A. Subject Matter Jurisdiction

“A case is properly dismissed for lack of subject matter jurisdiction under Rule 12(b)(1) when the district court lacks the statutory or constitutional power to adjudicate it.” Makarova v. United States, 201 F.3d 110, 113 (2d Cir.2000). “A plaintiff asserting subject matter jurisdiction has the burden of proving by a preponderance of the evidence that it exists.” Id. (citing Malik v. Meissner, 82 F.3d 560, 562 (2d Cir.1996)). On a Rule 12(b)(1) motion, “ ‘the court must take all facts alleged in the complaint as true and draw all reasonable inferences in favor of plaintiff.’ ” Natural Res. Def. Council v. Johnson, 461 F.3d 164, 171 (2d Cir.2006) (quoting Sweet v. Sheahan, 235 F.3d 80, 83 (2d Cir.2000)). “However, where jurisdictional facts are placed in dispute, the court has the power and obligation to decide issues of fact by reference to evidence outside the pleadings, such as affidavits.” LeBlanc v. Cleveland, 198 F.3d 353, 356 (2d Cir.1999).

This action was filed in this Court pursuant to its diversity jurisdiction. Diversity jurisdiction is conferred on a district court in all civil actions between citizens of different states “where the matter in controversy exceeds the sum or value of $75,000, exclusive of interest and costs.” 28 U.S.C. § 1332(a). Neither party contests the residency prong of the statute, but the parties disagree as to whether the amount-in-controversy requirement is met.

The court measures “the amount in controversy as of the date of the complaint.” Scherer v. Equitable Life Assurance Soc'y of U.S., 347 F.3d 394, 397 (2d Cir.2003). Moreover, “[a] party invoking the jurisdiction of the federal court has the burden of proving that it appears to a reasonable probability that the claim is in excess of the statutory jurisdictional amount.” Id. (citations and internal quotation marks omitted). “This burden is hardly onerous, however, for we recognize a rebuttable presumption that the face of the complaint is a good faith representation of the actual amount in controversy.” Id. (citations and internal quotation marks omitted). “To overcome the face-of-the-complaint presumption, the party opposing jurisdiction must show to a legal certainty that the amount recoverable does not meet the jurisdictional threshold.” Id. (citations and internal quotation marks omitted). “Our cases have set a high bar for overcoming this presumption. The legal impossibility of recovery must be so certain as virtually to negative the plaintiff's good faith in asserting the claim.” Id. (citations and internal quotation marks omitted).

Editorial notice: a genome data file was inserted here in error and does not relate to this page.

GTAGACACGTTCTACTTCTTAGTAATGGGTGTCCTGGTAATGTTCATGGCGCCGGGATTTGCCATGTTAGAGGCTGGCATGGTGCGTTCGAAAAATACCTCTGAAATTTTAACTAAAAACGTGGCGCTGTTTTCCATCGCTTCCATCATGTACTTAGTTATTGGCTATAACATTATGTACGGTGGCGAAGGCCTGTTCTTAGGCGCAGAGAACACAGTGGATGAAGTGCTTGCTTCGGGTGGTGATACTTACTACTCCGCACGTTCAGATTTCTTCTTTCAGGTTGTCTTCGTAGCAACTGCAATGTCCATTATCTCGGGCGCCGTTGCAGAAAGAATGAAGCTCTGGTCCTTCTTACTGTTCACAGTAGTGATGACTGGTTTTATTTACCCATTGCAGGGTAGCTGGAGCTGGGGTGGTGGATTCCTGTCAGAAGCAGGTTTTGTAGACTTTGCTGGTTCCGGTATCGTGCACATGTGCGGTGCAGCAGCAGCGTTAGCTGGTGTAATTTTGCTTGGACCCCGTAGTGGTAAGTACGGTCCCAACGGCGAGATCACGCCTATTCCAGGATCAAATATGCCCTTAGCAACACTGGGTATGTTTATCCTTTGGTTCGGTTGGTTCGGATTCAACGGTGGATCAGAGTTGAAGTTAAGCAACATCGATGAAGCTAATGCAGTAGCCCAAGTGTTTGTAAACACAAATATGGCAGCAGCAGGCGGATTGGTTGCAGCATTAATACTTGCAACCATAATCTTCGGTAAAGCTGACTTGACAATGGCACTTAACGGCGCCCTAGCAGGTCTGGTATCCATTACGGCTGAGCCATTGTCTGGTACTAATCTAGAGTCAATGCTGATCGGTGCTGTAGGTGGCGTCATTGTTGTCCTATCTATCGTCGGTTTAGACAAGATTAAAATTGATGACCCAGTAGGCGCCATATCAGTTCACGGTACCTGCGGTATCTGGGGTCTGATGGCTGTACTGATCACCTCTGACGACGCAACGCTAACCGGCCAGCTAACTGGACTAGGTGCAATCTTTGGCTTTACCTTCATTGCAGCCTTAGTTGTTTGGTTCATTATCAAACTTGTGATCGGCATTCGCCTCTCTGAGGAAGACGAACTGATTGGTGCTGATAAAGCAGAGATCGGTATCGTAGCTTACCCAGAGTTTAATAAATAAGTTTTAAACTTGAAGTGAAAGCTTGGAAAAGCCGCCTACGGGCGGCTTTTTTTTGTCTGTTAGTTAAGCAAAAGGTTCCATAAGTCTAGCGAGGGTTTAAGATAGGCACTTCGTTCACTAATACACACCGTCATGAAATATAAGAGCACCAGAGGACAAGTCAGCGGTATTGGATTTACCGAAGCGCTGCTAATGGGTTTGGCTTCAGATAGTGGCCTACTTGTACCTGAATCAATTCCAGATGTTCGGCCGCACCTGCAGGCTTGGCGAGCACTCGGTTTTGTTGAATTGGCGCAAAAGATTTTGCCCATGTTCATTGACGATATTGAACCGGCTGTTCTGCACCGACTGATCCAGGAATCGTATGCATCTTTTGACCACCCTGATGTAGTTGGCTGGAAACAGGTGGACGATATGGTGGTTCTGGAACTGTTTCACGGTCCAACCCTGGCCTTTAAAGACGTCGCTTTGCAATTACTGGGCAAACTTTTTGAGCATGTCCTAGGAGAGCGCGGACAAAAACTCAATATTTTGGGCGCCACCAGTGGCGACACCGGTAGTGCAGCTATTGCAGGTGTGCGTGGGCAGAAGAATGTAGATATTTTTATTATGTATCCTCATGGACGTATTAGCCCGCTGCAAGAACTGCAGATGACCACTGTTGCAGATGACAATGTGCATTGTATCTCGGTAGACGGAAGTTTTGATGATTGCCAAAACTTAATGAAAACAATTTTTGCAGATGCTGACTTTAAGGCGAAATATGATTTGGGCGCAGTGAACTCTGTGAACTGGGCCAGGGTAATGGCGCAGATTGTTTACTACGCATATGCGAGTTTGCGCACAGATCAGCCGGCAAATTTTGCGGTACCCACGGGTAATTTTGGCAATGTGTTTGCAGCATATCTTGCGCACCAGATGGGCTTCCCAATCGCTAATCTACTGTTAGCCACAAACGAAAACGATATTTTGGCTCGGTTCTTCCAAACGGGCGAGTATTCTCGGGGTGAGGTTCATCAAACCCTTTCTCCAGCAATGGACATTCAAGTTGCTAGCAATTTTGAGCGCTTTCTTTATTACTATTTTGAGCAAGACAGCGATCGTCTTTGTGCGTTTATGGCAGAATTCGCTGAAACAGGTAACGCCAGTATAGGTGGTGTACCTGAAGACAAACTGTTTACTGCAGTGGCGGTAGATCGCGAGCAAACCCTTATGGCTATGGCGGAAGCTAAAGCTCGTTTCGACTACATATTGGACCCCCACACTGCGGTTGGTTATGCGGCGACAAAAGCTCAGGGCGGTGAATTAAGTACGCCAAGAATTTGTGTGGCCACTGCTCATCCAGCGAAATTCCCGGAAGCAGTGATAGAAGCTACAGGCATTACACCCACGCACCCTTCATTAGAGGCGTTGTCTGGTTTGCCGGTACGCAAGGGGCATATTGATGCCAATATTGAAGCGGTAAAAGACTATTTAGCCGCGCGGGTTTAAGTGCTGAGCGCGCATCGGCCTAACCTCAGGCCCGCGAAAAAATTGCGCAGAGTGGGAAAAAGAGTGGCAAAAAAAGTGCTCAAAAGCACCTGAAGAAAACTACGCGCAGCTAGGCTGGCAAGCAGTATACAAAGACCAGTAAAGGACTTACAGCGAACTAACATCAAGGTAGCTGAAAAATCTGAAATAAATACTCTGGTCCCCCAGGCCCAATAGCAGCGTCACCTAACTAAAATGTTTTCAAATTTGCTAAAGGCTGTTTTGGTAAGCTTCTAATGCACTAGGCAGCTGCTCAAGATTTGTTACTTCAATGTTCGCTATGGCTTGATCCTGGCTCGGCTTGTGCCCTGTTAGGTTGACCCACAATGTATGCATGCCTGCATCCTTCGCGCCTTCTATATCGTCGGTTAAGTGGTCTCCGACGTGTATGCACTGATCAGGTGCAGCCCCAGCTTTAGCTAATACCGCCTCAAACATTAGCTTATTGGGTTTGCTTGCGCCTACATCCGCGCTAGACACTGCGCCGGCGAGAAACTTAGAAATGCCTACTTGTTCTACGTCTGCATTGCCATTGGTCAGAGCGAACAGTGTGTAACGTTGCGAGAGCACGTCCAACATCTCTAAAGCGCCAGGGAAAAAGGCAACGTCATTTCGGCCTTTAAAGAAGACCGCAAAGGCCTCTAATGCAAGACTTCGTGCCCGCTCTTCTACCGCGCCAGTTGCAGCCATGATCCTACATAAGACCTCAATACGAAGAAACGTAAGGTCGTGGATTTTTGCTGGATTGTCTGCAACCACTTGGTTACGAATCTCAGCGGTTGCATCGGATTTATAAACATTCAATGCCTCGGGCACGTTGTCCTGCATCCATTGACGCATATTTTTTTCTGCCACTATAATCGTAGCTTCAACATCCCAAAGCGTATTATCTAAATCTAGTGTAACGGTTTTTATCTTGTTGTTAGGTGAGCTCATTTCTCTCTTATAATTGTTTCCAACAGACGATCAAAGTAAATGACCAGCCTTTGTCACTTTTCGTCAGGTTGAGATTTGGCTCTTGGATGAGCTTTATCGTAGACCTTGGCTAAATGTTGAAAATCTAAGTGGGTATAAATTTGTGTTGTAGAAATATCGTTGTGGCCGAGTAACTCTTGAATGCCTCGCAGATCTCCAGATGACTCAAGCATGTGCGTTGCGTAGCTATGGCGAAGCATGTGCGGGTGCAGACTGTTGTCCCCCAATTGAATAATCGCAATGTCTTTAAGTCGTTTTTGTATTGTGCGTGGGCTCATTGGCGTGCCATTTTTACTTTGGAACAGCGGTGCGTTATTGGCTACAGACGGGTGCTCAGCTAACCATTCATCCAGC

[7 F.Supp.3d 187]

In declaratory judgment actions based on diversity jurisdiction, “the amount in controversy is measured by the value of the object of the litigation.” Hunt v. Wash. State Apple Adver. Comm'n, 432 U.S. 333, 347, 97 S.Ct. 2434, 53 L.Ed.2d 383 (1977); Garanti Finansal Kiralama A.S. v. Aqua Marine and Trading Inc., 697 F.3d 59, 68 (2d Cir.2012). In declaratory judgment cases involving “the applicability of an insurance policy to a particular occurrence, the jurisdictional amount in controversy is measured by the value of the underlying claim—not the face amount of the policy.” Hartford Ins. Group v. Lou–Con, Inc., 293 F.3d 908, 911 (5th Cir.2002); see also Budget Rent–A–Car, Inc. v. Higashiguchi, 109 F.3d 1471, 1473 (9th Cir.1997) (“Because the applicability of Budget's liability coverage to a particular occurrence is at issue, the amount in controversy is the value of the underlying potential tort action.”); Infinity Ins. Co. v. Sevilla Guerrero, No. CIV F 07–583(AWI)(TAG), 2007 WL 2288324, at *3 (E.D.Cal. Aug. 8, 2007) (citing several cases from various jurisdictions for the same proposition); 14B Charles Alan Wright, Arthur R. Miller & Edward H. Cooper, Federal Practice & Procedure § 3710 (3d ed.1998) (hereinafter “Wright & Miller”) (same). However, if the “substance of the declaratory judgment action seeks to determine the validity of an insurance policy, then the policy limit is the amount in controversy.” Infinity Ins. Co., 2007 WL 2288324, at *3; see also Hawkins v. Aid Ass'n for Lutherans, 338 F.3d 801, 805 (7th Cir.2003) (“when the validity of a policy (as opposed to the insurer's obligation to pay) is in dispute, the face value of that policy is a proper measure of the amount-in-controversy.”); Mass. Cas. Ins. Co. v. Harmon, 88 F.3d 415, 416–17 (6th Cir.1996) (“the clear federal rule is that where the validity of an insurance policy containing disability benefit provisions is involved in a diversity action in a federal district court, future potential benefits may be considered in computing the requisite jurisdiction amount.... In contrast, future potential benefits may not be taken into consideration in the...